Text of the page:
European stocks traded firmly higher Tuesday, helping pull Wall Street futures into the green, as a successful round of U.K. bank stress tests and a bullish outlook for global oil markets from Royal Dutch Shell (RDS.A) added to investor optimism as U.S. lawmakers prepare for a key vote on tax reform later this week.

A modestly stronger U.S. dollar, which gained around 0.5% in late Monday trading an overnight in Asia as members of the Senate Banking Committee meet to confirm the nomination of Jerome Powell as the next head of the Federal Reserve, has put some downward pressure on both the euro and the pound and supported gains for regional equities.

The Stoxx Europe 600 index, the broadest measure of share prices, was marked 0.30% higher at 386.01 points thanks to a solid 0.24% gain for Germany's DAX performance index and a 0.44% rise for the CAC-40 in Paris. Early indications from U.S. equity futures are also positive, with contracts tied to the Dow Jones Industrial Average rising 20 points from last night's close and those linked to the broader S&P 500 marked 0.5 points, or 0.02% higher, by 04:15 am Eastern time.

Shell leaped to the top of the FTSE 100 Tuesday after the company boosted its cashflow forecast and said it would pay future dividends in cash now that oil prices have stabilised and its balance sheet has improved.

In a strategy update for investors in London, Shell said it sees free cash flow of between $25 billion and $30 billion by 2020, based on a projection of Brent crude prices holding at around $60 per barrel, a $5 billion improvement from its June 2016 projections. It also said that asset sales and debt reduction would allow it to scrap its so-called 'script' dividend -- which is paid in either new shares or cash -- for cash only payments starting in the current quarter.

Shell shares were marked 3% higher in the opening hour of London trading and changing hands at 2,384 pence each, taking its three-month gain to just over 11.3%. Teh gains helped take the U.K. benchmark 0.38% higher even as basic resource shares slid 1%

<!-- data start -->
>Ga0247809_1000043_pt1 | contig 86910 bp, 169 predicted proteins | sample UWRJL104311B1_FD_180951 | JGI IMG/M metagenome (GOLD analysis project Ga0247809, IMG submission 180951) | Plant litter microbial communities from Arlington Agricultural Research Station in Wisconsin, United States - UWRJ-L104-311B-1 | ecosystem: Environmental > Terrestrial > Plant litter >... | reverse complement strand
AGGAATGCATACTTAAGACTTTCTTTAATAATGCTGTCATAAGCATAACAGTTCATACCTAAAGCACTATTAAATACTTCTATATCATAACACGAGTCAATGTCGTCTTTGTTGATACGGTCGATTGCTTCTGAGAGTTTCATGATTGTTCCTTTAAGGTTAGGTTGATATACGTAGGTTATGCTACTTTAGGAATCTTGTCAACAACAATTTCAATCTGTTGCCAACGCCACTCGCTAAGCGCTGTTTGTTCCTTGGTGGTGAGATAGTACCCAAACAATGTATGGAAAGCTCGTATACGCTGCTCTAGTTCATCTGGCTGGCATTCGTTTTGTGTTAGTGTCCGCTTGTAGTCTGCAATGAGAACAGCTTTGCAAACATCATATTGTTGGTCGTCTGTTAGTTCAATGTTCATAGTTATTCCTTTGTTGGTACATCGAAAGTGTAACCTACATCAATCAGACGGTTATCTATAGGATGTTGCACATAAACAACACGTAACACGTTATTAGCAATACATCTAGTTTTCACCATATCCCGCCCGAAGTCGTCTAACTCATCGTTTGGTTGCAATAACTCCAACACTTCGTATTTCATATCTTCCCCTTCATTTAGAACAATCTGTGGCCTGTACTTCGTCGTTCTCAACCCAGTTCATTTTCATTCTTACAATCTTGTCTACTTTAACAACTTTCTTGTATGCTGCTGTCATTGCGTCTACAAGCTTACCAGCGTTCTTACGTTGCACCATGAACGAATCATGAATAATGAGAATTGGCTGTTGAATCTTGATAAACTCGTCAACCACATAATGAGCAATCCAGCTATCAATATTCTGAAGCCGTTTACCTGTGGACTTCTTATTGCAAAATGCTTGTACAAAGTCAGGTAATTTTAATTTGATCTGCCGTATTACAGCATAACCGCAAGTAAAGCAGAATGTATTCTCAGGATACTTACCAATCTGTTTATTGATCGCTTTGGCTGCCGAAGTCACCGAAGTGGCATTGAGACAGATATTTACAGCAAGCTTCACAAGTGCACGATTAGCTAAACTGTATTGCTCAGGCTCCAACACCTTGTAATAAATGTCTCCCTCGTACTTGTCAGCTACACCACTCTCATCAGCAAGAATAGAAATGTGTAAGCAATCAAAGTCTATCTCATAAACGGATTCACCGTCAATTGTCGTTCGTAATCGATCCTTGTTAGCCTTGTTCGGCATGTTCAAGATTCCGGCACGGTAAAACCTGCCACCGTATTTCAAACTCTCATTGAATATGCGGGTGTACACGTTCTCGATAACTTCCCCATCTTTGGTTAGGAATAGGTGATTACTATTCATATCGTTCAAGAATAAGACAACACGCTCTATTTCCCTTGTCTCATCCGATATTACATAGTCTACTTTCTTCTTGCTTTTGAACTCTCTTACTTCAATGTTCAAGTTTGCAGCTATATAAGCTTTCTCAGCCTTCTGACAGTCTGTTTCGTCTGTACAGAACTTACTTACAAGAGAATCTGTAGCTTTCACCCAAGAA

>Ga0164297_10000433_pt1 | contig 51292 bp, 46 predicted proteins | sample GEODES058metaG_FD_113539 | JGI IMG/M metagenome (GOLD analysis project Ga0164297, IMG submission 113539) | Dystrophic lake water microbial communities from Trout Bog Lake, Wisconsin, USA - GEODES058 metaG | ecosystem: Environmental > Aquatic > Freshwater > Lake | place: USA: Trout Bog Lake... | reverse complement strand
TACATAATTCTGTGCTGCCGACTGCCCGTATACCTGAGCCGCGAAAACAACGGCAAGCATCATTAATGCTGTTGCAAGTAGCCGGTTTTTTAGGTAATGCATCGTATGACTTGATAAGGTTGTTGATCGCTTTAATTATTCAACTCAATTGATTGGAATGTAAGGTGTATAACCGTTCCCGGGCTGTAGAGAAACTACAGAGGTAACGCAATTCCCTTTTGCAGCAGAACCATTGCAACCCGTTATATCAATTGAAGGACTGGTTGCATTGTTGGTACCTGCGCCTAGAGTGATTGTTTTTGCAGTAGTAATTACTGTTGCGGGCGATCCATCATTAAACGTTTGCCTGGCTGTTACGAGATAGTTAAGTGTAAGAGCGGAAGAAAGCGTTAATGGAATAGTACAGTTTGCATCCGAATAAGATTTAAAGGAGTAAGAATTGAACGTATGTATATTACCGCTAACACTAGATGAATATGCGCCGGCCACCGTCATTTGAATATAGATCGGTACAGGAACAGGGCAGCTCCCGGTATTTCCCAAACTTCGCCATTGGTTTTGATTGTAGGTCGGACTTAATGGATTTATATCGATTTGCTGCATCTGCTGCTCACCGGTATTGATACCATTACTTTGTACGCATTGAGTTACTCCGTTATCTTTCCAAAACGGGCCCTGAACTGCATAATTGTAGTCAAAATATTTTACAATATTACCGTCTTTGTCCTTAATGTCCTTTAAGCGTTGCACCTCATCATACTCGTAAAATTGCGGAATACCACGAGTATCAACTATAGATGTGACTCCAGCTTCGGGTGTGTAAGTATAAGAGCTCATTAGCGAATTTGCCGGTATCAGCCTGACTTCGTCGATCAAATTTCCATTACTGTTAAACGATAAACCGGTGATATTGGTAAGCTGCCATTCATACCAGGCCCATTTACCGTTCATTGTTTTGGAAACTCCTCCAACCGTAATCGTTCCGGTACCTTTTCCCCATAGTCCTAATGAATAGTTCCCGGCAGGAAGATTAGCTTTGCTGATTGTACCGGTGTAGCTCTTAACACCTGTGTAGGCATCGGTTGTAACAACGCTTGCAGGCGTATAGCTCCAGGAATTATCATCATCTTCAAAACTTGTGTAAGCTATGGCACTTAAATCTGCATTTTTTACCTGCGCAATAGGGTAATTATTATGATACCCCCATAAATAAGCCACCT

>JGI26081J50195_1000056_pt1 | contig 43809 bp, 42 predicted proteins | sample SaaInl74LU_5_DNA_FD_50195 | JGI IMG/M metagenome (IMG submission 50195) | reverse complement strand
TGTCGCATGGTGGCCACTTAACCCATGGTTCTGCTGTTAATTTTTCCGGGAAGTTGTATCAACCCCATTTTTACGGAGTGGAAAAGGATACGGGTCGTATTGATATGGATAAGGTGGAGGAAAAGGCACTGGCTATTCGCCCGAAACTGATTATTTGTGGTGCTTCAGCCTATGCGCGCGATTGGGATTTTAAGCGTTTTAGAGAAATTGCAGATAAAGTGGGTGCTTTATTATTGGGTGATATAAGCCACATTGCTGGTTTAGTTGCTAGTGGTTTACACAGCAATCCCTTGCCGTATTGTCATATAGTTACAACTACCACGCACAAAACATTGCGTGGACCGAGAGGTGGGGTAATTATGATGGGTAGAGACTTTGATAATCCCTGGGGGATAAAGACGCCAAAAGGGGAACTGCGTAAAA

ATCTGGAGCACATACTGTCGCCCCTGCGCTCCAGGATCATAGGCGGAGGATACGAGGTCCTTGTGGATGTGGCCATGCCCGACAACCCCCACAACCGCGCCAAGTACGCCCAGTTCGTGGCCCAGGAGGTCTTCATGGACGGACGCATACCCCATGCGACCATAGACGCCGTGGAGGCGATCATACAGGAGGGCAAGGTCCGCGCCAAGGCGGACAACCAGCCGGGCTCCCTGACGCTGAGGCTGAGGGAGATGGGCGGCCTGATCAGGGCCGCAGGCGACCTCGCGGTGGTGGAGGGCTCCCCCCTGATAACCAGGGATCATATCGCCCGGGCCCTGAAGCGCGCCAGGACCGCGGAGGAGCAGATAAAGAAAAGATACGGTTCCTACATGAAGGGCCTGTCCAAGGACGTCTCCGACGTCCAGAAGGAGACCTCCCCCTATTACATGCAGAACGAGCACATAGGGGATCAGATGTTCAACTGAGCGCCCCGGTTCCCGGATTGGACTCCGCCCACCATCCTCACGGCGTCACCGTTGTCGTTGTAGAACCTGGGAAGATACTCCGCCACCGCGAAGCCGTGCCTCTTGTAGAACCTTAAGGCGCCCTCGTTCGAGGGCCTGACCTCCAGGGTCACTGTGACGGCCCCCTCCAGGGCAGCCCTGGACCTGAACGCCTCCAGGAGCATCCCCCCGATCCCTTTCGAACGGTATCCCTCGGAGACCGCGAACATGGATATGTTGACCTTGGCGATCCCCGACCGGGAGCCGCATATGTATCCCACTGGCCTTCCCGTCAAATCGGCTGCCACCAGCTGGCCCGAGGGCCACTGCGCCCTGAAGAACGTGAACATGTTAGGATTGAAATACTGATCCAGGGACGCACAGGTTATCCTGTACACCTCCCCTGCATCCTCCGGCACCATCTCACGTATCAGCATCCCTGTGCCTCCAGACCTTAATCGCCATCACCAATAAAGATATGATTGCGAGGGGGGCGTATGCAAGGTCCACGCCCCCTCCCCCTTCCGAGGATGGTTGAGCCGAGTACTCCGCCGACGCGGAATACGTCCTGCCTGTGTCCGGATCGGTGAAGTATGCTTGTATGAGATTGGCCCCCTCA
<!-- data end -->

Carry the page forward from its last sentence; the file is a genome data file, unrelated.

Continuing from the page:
Banking shares in the U.K were also active, after the Bank of England revealed that none of the country's major lenders will need to raise excess capital following a series of Brexit-related stress tests. HSBC Plc (HSBC) rose 0.911% while Lloyds Banking Group plc (LYG) slipped 0.84%. Royal Bank of Scotland (RBS) , despite failing the Bank's assessment, was marked 0.3% higher in the opening hour of trading.

Overnight in Asia, stocks traded with cautious optimism as the region-wide MSCI Asia ex-Japan index slipped 0.02% from its 10-year peak and the Nikkei 225 in Japan ending the session just 0.04% to the good at 22,486.24 points.

China's share market was once again volatile, however, as domestic investors grapple with changes to the government's strategy towards limiting the so-called shadow banking sector and restricting risky lending practices to small and medium-sized businesses. The benchmark CSI index was marked 0.14% higher into the close of trading, but has hoovered around multi-month lows for the past three sessions amid rising government and corporate bond yields and questions over when and how the government will step in next.

Global oil markets continued to soften overnight as investors trim positions into this week's OPEC leaders' summit in Vienna amid consistent reports that the cartel, along with non-members such as Russia, will agree to extend their 1.8 million barrels in production cuts beyond the March deadline and into the end of 2018 in order to address what they have called a supply glut in global markets.

Brent crude futures for January deliver, the global benchmark, were seen 0.5% lower at $63.38 while WTI futures for the same month, which is more tightly linked to U.S. prices, fell 0.92% to $57.59 per barrel.

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